In both of these cases, the failure arises from the clinician's mistaken assumptions or biases. In the first case, the clinician did not consider the many vari-Cables that shape patient beliefs about health and expectations for medical care. In the second case, the clinician allowed stereotypes to dictate the agenda in-ead of listening to the patient and respecting her as an individual. Each of us as our own cultural background and our own biases. These do not simply de away as we become clinicians.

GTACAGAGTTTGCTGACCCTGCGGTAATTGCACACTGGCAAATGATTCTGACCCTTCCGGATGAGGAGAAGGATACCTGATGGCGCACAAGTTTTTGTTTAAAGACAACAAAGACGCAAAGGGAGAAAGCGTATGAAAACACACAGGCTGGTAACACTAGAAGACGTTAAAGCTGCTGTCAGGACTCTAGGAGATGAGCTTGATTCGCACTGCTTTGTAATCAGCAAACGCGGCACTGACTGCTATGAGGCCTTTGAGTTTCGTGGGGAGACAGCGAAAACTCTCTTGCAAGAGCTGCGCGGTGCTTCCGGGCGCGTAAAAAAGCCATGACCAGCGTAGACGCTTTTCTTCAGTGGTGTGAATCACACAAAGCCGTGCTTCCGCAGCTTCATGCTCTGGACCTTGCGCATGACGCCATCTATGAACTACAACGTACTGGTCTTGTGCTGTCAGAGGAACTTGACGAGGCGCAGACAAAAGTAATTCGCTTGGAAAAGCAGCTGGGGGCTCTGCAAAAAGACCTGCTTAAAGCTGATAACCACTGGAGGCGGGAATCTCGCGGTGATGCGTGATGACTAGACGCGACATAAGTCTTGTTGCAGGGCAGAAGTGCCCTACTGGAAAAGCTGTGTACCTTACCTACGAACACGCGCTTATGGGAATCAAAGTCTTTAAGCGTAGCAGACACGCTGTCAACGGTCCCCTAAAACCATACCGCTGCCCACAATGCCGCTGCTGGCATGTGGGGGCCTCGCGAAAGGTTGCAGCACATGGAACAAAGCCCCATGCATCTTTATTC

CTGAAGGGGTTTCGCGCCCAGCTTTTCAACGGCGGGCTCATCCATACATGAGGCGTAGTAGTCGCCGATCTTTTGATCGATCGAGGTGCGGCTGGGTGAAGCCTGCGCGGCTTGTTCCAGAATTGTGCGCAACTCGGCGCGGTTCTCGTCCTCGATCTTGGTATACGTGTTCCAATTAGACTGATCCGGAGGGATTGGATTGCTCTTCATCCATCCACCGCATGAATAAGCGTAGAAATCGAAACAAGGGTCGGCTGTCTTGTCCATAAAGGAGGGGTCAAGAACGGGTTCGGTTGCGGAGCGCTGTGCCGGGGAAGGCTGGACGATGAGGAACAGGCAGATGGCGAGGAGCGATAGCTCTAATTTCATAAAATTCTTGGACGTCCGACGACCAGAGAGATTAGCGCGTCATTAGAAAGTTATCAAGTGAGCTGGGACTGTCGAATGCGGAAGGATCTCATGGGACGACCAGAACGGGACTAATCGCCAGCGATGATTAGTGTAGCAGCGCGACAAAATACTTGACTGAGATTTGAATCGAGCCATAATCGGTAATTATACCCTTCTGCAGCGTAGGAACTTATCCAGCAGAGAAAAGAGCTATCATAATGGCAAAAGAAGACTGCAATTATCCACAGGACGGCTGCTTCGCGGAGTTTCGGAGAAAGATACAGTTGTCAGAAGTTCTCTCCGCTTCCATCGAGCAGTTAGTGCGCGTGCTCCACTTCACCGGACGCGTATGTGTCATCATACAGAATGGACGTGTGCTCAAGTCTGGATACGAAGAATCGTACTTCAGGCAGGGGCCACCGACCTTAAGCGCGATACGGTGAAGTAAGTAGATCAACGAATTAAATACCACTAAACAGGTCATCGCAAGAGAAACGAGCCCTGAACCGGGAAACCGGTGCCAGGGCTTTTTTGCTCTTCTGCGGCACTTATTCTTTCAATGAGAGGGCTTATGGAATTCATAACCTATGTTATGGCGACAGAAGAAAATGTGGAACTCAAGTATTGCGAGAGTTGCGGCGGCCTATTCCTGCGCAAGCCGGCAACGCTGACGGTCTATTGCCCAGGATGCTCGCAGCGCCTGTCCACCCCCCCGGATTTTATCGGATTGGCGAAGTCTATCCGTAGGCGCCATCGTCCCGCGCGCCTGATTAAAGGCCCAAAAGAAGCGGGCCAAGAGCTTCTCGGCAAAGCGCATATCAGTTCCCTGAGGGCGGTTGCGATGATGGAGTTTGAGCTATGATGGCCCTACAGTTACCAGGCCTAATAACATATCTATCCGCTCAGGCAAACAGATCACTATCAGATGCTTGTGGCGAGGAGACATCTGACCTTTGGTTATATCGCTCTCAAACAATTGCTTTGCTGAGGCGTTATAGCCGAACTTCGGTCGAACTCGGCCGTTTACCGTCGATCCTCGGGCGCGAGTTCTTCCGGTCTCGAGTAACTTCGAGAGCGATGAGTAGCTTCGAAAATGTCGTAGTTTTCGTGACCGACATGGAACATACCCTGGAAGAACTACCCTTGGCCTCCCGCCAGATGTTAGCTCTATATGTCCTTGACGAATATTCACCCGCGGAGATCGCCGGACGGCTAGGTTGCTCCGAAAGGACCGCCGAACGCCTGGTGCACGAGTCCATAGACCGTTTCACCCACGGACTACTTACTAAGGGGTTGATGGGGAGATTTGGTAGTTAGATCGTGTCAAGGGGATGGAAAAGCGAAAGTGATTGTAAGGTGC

you provide care for an ever-expanding and diverse group of patients, it is ^increasingly important to understand how culture shapes not just the patient's beliefs, but your own. Culture is a system of shared ideas, rules, and meanings that influences how we view the world, experience it emotionally, and behave in relation to other people. It can be understood as the "lens" through which we perceive and make sense out of the world we inhabit. This definition of culture is broader than the term "ethnicity." The influence of culture is not limited to minority groups—it is relevant to everyone. While learning about specific cultural groups is important, without a framework, this may lead to its opposite, group stereotypes. For example, you may think that Asians have more rice in their diets than those from other cultural groups. For people of Asian descent in the United States, however, this may not be the case at all. Work on an appropriate and informed clinical approach to all patients by becoming aware of your own values and biases, developing communication skills that transcend cultural differences, and building therapeutic partnerships based on respect for each patient's life experience. This type of framework, described in the following section, will allow you to approach each patient as unique and distinct.
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